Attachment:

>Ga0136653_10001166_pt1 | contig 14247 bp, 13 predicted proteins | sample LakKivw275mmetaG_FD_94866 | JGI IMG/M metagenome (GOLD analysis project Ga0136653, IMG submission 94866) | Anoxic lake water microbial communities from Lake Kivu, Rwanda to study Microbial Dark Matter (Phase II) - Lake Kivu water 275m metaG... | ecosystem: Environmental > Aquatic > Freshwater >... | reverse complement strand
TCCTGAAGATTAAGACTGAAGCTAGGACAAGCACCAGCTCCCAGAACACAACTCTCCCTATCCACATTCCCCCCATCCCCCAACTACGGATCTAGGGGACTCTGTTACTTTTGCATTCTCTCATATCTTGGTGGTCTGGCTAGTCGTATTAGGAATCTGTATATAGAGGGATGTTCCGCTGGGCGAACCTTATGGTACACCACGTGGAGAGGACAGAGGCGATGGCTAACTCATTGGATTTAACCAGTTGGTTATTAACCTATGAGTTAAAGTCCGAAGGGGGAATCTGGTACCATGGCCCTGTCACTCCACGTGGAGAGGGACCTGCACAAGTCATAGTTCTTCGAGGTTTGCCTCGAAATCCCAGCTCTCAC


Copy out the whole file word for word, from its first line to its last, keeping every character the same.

>Ga0136653_10001166_pt1 | contig 14247 bp, 13 predicted proteins | sample LakKivw275mmetaG_FD_94866 | JGI IMG/M metagenome (GOLD analysis project Ga0136653, IMG submission 94866) | Anoxic lake water microbial communities from Lake Kivu, Rwanda to study Microbial Dark Matter (Phase II) - Lake Kivu water 275m metaG... | ecosystem: Environmental > Aquatic > Freshwater >... | reverse complement strand
TCCTGAAGATTAAGACTGAAGCTAGGACAAGCACCAGCTCCCAGAACACAACTCTCCCTATCCACATTCCCCCCATCCCCCAACTACGGATCTAGGGGACTCTGTTACTTTTGCATTCTCTCATATCTTGGTGGTCTGGCTAGTCGTATTAGGAATCTGTATATAGAGGGATGTTCCGCTGGGCGAACCTTATGGTACACCACGTGGAGAGGACAGAGGCGATGGCTAACTCATTGGATTTAACCAGTTGGTTATTAACCTATGAGTTAAAGTCCGAAGGGGGAATCTGGTACCATGGCCCTGTCACTCCACGTGGAGAGGGACCTGCACAAGTCATAGTTCTTCGAGGTTTGCCTCGAAATCCCAGCTCTCAC